Indonesia: Armed Forces Can Help Stop Terrorism, Military Chief Says

By Aditya Surya
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150423-ID-soldiers-620 Indonesian soldiers train in Poso, Central Sulawesi, March 31, 2015.

The Indonesia military (TNI) is setting up a special command to assist police in fighting terrorism, but activists fear that a renewed domestic role for the military could restore its prominent and, at times, repressive role in civilian life from the past.

“The increasing number of arrests of suspected terrorists in Indonesia show that terrorism is still a real threat,” Indonesian military chief Gen. Moeldoko told BenarNews.

“Therefore, military involvement in combatting terrorism is going to help police and secure the country.”

The TNI’s special anti-terrorism command will incorporate the army, navy and air force, according to Navy Chief of Staff Adm. Ade Supandi.

“The team will operate if needed or if the country is in a state of emergency,” Ade told BenarNews.

Plans for the command are still being discussed, and the military will work with the police to ensure there is no overlap with Densus 88, its elite anti-terror squad, Moeldoko said.

“Our duties are different but our goal is the same, that is, preventing and overcoming terrorist acts and the spread of radicalism,” he said.

Remote militant camps

Indonesia is facing threats from various extremist groups, including the Eastern Indonesia Mujahideen (MIT) and the Islamic State (IS) group.

According to Indonesia’s National Counterterrorism Agency (BNPT), more than 540 Indonesians have joined IS ranks in the Middle East, but more than 50 Indonesians have been arrested at home before they could leave the country.

Sulawesi island in particular is the home base for the MIT and its elusive leader, Santoso, Indonesia’s most wanted terrorist. Militant activity on the island is not restricted to Poso, a mountainous area of Central Sulawesi province, officials say.

Militants have set up camps in South Sulawesi and West Sulawesi, Anton Setiadji, chief of police for the two provinces, revealed this week.

“The region covers Walenrang, in Luwu Regency, and the Siwa mountains, both in South Sulawesi, as well as Mambi, Mamasa Regency, in West Sulawesi. The camps are no longer there,” Anton told reporters in Makassar on April 22.

“These areas were used as a haven for terrorists, including Santoso and Daeng Koro,” he added.

Earlier this week, Densus 88 arrested two alleged members of Santoso’s network, both suspected of being involved in fatal attacks on police.

Safrudin, 24, who was arrested in Mbeliling, Flores, on April 18, has been linked to an attack on a police station in Bima, West Nusa Tenggara, in 2014, according to police.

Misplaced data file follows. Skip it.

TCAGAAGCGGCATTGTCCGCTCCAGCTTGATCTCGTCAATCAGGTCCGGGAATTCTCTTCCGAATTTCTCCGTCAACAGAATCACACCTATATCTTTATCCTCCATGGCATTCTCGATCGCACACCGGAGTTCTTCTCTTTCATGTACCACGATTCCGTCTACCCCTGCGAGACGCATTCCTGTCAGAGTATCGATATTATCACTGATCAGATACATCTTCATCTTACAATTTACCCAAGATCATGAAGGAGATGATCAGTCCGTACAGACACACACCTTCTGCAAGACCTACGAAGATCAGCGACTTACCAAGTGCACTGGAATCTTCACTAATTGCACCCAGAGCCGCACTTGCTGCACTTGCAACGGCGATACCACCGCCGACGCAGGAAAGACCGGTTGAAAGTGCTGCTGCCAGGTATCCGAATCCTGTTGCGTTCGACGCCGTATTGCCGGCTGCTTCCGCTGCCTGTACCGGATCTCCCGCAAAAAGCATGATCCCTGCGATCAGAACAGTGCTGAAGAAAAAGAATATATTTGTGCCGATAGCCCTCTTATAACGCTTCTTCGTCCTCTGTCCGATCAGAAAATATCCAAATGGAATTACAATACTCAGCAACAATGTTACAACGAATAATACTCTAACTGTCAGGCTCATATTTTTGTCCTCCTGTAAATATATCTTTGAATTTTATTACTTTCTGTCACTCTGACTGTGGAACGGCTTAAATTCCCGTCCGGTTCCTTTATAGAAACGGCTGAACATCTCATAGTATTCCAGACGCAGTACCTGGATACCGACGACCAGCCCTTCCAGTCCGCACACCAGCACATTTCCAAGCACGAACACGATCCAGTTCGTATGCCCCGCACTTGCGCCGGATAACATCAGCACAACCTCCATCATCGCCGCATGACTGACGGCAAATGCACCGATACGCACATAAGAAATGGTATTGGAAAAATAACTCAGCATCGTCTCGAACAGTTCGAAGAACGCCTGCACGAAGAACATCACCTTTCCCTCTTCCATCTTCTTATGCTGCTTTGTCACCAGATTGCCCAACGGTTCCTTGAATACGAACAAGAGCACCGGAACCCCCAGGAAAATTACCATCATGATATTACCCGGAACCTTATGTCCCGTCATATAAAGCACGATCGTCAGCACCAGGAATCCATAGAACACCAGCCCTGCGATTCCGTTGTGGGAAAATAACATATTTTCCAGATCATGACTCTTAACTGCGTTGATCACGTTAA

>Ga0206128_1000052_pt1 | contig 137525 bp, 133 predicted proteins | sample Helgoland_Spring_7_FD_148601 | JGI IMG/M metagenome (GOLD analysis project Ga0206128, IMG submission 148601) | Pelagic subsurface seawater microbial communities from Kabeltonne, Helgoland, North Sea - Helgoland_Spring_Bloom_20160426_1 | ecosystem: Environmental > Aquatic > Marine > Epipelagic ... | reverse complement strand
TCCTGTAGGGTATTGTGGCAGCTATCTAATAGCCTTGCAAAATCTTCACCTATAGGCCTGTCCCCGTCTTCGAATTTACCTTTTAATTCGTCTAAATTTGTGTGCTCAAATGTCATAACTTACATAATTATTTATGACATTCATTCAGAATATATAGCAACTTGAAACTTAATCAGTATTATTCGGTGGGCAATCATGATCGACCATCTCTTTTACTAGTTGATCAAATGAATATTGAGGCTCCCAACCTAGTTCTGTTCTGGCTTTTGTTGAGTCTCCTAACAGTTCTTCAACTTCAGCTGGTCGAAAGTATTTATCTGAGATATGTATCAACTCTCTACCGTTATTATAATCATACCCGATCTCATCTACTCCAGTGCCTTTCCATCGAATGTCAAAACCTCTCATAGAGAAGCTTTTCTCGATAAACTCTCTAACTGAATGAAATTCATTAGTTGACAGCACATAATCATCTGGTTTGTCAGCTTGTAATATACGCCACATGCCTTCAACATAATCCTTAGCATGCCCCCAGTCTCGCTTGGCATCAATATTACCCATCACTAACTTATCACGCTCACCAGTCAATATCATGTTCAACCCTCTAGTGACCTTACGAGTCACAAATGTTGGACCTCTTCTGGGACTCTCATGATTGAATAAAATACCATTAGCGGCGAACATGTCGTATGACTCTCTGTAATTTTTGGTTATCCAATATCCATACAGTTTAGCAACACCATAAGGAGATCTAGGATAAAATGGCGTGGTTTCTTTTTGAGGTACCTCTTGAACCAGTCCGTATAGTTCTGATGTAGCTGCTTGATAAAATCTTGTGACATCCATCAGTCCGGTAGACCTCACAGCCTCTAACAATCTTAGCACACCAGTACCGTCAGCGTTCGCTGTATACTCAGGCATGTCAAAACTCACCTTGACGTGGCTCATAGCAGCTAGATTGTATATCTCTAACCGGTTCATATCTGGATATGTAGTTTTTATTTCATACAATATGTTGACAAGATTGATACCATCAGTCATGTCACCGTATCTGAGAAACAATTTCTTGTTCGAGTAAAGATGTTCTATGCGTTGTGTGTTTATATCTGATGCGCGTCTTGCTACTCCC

Ambo Ece, 36, was arrested in South Sulawesi’s Wajo regency on April 21. He stands accused in the killings of two police officers in Tamanjeka, Poso, in 2012.

Both suspects have been transferred to Jakarta for investigation.

Limiting the role of the military

Densus 88 is controversial in Indonesia for what many say is its excessive use of force.

Now, activists say that involving the military in counterterrorism operations may return Indonesia to an era in which it was deeply involved in civilian affairs.

“Indonesia has a poor record in which the military became the official machinery of state violence. The roots of military dominance can be traced to the New Order era when the military was not only in charge of defense, but also social and political issues,” Arie Sudjito, a sociologist at Gadjah Mada University in Yogyakarta, said, referring to the Suharto regime.

Sutoro Eko Yunanto, former director of the Institute for Research and Empowerment (IRE) in Yogyakarta, stressed the importance of limiting the military’s power.

“From the year 2004 until now, Indonesia has succeeded in consolidating democracy, which shows the power of civilian governments over the military. This is a democratic concept in which the military is under the control of the civilian government, and not vice-versa,” he told BenarNews.

“A return of military rule could weaken our democracy,” he said.

Haris Azhar, coordinator of the Commision for the Disappeared and Victims of Violence (Kontras), expressed similar concern.

"Terrorism is not war, it is a criminal act, and therefore it should be the responsibility of the police,” he told BenarNews.

Many Indonesians are still traumatized by military violence, he said.

“We worry that the involvement of the military will be an obstacle to the prevention of terrorism,” he added.

However, BNPT chief Saud Usman Nasution welcomed the idea of cooperation between his agency and the military.

“In dealing with terrorism in Indonesia, we have a soft approach and hard approach. The role of the military is part of the hard approach, for law enforcement,” Saud told BenarNews.

“We have the same duty and obligation, to protect the people and the nation,” he added.

M. Taufan S.P. Bustan contributed to this report.


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